On the bocce court, everyone is on a level.
“Bocce is the great equalizer,” said Kelsey Foster, a schools and youth leadership coordinator with Special Olympics of Pennsylvania. “It works out really well for our special education students.”
An ancient form of lawn bowling, bocce (from the Italian word for “ball”) requires players to target a small ball (or “pallina”) with larger ones. Popular throughout the Roman Empire, European royal courts and the Italian countryside, the game fosters teamwork and conversation – making it the perfect choice for a new partnership between archdiocesan schools and Special Olympics.
The collaboration has resulted in a Unified Indoor Bocce team, which consists of students from both Archbishop John Carroll High School and St. Katherine Day School (SKDS), one of four archdiocesan schools of special education. Coached by Archbishop Carroll instructor Ed Scanlon, the team is the first Unified Sports Catholic school team in the state.
Operated by Special Olympics, Interscholastic Unified Sports (IUS) is a fully inclusive co-ed afterschool athletics program that brings together students with and without intellectual disabilities. Funded by the Pennsylvania Interscholastic Athletic Association (PIAA), the Bureau of Special Education and the Pennsylvania Department of Education, the program promotes acceptance, understanding and respect.
“It doesn’t matter when they are on the court,” said Scanlon. “It’s all one team. Talent levels are even.”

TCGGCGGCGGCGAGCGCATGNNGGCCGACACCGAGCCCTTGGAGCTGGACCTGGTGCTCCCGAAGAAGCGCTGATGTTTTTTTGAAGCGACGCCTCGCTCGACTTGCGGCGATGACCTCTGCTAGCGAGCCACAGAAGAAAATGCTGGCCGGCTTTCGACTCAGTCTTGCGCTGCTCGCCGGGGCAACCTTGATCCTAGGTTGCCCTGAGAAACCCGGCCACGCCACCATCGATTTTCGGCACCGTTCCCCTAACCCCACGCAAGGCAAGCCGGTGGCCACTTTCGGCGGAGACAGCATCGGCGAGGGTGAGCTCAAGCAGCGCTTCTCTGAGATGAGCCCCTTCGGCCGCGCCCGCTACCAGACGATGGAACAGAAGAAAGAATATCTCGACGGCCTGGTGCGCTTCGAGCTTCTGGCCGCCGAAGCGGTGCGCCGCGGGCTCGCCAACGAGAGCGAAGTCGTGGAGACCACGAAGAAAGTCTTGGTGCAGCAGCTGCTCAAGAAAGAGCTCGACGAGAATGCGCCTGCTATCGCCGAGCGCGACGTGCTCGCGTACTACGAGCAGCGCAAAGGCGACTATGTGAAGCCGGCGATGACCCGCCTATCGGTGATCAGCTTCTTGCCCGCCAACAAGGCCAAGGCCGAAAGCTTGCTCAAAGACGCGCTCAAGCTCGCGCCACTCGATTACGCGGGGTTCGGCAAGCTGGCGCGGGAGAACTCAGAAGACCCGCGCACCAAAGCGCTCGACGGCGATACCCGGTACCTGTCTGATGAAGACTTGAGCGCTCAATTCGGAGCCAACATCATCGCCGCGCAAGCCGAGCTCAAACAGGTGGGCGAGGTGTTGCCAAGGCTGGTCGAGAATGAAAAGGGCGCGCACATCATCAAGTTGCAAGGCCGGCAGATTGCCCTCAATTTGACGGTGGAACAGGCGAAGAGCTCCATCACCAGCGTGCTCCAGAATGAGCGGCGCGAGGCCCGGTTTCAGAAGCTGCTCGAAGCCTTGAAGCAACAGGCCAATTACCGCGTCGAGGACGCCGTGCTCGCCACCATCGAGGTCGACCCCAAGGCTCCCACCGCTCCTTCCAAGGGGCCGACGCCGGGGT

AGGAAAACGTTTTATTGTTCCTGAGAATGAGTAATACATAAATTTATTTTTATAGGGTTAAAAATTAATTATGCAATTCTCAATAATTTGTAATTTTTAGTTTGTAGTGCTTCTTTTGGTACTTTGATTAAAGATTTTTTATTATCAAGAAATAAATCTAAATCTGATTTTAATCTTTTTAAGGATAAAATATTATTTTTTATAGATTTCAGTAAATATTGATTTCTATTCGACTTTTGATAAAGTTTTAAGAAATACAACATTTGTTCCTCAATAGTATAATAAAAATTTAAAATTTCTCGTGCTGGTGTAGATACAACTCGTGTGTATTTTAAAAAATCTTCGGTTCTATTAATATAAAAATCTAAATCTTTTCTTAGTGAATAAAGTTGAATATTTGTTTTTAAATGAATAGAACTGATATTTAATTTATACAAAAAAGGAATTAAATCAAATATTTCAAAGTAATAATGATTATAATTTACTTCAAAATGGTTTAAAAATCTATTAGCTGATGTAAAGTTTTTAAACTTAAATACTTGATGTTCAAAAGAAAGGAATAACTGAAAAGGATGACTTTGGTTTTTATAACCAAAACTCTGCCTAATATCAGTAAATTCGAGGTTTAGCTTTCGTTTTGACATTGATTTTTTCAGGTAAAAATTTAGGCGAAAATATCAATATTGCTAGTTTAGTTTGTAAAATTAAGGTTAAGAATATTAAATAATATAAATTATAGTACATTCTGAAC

On Jan. 23, the Carroll-SKDS students played their first match of the season, hosting Souderton High School. Prior to the game, the crowd sang the national anthem, led by Archbishop Carroll’s mixed select chorus, and enjoyed performances by the school’s cheerleading team.
Carroll-St. Katherine lost the best-of-three series two games to none, falling by scores of 4-5 and 3-8. Yet the day added up to a win for the team members, who included Carroll students Madigan Gallagher, Mirabelle Gallagher, Mikayla Kloc, Fatima Brown and Elizabeth Woodland; and SKDS students Rose “Muffy” Tulskie, Matt McKeon and Matthew Rodgers.
“I like it,” said Tulksie. “I like the chance to play with the Carroll kids.”
And although the students simply see each other as teammates having fun, the initiative marks “a historic and groundbreaking moment,” said Mike Bovino, senior adviser for Special Olympics of Pennsylvania.
“Having students from Archbishop Carroll and St. Katherine’s practice and compete together on one team as equal peers promotes unity, full inclusion and school pride,” Bovino said. “We are thrilled to be working in partnership with the Archdiocese of Philadelphia.”
With their first competition under their belt, the team will return to its twice-per-week practice schedule to prepare for at least three more matches.
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